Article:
Understanding the Duodenal Switch Procedure

You may have never heard of the duodenal switch procedure, let alone the laparoscopic duodenal switch surgery. That’s because few bariatric surgeons offer the procedure since it is arguably the most complex weight loss surgery and requires extra, specialized training. Despite its relative rarity, the duodenal switch procedure is highly effective at helping morbidly obese people achieve a healthy and manageable weight.

What Happens During Surgery?

I perform the duodenal switch surgery laparoscopically, which means I use small incisions and use specialized instruments with a tiny camera to perform the surgery. This makes the procedure, which I call the LapDS, much safer and the recovery easier.

To perform the surgery, I remove part of the ‘stretchy’ part of the stomach, leaving a tubular stomach pouch that still maintains most of the stomach’s normal functions, and just limits the amount of food the patient can eat at one time. Just after the point where the stomach meets the intestines, called the duodenum, I make an incision and bypass a long section of the intestines. This separates digestive juices from the food as the food travels through the reconfigured intestines, and they meet just before the food enters the large intestine, limiting the absorption of the fat and calories consumed.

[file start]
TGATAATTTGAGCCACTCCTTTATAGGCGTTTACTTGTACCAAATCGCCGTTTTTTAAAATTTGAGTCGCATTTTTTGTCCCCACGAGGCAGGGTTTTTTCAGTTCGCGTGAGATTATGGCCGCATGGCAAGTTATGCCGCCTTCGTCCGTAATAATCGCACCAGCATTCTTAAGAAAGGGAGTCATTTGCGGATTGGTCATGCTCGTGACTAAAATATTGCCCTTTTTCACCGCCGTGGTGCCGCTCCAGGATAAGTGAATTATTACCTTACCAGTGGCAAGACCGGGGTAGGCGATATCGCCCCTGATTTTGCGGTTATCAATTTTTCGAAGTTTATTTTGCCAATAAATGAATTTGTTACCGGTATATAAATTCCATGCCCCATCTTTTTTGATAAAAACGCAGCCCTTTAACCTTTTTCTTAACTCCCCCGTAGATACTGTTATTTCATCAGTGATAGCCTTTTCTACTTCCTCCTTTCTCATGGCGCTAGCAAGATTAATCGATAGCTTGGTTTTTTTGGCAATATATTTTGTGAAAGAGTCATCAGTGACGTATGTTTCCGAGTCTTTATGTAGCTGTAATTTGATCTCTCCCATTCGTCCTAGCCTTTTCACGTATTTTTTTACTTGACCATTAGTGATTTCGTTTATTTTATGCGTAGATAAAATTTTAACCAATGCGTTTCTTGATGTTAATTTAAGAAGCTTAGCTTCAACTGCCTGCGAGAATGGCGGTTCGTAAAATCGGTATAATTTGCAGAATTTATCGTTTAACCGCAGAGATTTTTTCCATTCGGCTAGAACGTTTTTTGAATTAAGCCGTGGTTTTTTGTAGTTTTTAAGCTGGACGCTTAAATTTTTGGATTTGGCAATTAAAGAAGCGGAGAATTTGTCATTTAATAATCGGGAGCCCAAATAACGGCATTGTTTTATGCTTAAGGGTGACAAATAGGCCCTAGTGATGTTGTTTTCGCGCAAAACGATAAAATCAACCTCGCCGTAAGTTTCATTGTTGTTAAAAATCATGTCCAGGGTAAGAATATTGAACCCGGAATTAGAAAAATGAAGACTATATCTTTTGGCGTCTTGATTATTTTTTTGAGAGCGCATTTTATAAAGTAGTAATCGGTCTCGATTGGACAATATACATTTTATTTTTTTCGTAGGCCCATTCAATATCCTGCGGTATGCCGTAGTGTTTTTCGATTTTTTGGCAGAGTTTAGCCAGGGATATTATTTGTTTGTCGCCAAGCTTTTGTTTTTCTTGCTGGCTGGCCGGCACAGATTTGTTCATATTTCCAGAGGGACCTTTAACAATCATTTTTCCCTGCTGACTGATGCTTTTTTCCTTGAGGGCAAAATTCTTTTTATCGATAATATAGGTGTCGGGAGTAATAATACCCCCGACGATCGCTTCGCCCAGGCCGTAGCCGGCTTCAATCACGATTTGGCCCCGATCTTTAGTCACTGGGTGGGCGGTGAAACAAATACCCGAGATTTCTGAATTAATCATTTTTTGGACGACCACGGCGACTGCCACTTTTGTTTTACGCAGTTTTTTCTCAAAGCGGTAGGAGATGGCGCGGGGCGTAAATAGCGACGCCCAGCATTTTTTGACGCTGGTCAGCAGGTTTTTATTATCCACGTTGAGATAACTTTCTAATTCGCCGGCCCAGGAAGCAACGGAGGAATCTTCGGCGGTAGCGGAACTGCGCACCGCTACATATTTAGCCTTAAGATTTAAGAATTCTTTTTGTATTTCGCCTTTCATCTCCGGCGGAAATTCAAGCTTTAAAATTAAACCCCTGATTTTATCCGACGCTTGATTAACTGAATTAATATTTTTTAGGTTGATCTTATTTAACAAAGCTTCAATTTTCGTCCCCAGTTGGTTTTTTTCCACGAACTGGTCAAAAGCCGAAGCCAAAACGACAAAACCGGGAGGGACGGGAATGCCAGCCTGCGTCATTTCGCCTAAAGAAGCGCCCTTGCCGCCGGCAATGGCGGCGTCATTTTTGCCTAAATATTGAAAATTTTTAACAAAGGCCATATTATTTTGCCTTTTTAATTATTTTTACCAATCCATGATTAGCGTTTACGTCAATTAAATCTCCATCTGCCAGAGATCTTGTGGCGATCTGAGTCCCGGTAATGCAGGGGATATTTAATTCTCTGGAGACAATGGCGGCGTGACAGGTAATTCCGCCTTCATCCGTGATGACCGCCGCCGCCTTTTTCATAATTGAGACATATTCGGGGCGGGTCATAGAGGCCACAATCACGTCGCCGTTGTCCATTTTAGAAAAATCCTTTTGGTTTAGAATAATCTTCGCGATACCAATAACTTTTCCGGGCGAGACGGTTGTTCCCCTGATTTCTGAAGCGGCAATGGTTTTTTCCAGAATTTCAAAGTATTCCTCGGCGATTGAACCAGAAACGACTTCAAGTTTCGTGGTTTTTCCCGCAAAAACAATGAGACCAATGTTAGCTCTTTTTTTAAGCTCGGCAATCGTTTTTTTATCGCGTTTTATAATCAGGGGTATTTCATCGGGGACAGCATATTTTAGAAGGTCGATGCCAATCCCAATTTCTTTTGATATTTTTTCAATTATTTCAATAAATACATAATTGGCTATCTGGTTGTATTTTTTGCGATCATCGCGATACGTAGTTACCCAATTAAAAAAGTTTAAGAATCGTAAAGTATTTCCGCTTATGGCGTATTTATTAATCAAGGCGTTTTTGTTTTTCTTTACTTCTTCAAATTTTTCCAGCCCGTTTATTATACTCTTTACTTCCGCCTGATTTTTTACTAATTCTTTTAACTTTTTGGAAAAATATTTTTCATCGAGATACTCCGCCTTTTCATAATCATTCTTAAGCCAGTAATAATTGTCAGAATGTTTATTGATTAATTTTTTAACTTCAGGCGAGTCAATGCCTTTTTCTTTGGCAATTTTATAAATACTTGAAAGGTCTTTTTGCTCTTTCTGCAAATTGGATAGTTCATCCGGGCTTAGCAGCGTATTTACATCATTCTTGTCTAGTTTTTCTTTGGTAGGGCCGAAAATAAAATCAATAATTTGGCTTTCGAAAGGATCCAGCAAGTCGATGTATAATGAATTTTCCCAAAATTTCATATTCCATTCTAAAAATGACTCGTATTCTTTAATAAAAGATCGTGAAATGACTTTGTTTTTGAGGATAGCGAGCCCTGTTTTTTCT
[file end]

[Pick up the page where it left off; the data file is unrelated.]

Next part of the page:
Advantages of Duodenal Switch

The LapDS combines both of the best techniques for weight loss surgery – limiting the amount of food a patient can eat and limiting the number of calories and fat absorbed – with some some innovative improvements. Some of the benefits of LapDS include:

Long-term and fast weight loss

Smaller incisions

Decreased occurrence of weight re-gain

Cures or lessens many obesity-related illnesses

Allows a more natural eating pattern

Fewer complications because of laparoscopic method

LapDS patient has a more natural stomach and small intestine configuration

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